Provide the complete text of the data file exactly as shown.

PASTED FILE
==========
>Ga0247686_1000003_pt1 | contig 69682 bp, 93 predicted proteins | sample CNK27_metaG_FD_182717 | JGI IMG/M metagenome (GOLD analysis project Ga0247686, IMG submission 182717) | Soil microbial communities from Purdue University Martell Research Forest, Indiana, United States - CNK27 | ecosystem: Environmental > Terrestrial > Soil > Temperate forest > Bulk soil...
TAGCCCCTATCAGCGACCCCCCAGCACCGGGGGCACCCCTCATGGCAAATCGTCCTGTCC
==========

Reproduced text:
>Ga0247686_1000003_pt1 | contig 69682 bp, 93 predicted proteins | sample CNK27_metaG_FD_182717 | JGI IMG/M metagenome (GOLD analysis project Ga0247686, IMG submission 182717) | Soil microbial communities from Purdue University Martell Research Forest, Indiana, United States - CNK27 | ecosystem: Environmental > Terrestrial > Soil > Temperate forest > Bulk soil...
TAGCCCCTATCAGCGACCCCCCAGCACCGGGGGCACCCCTCATGGCAAATCGTCCTGTCC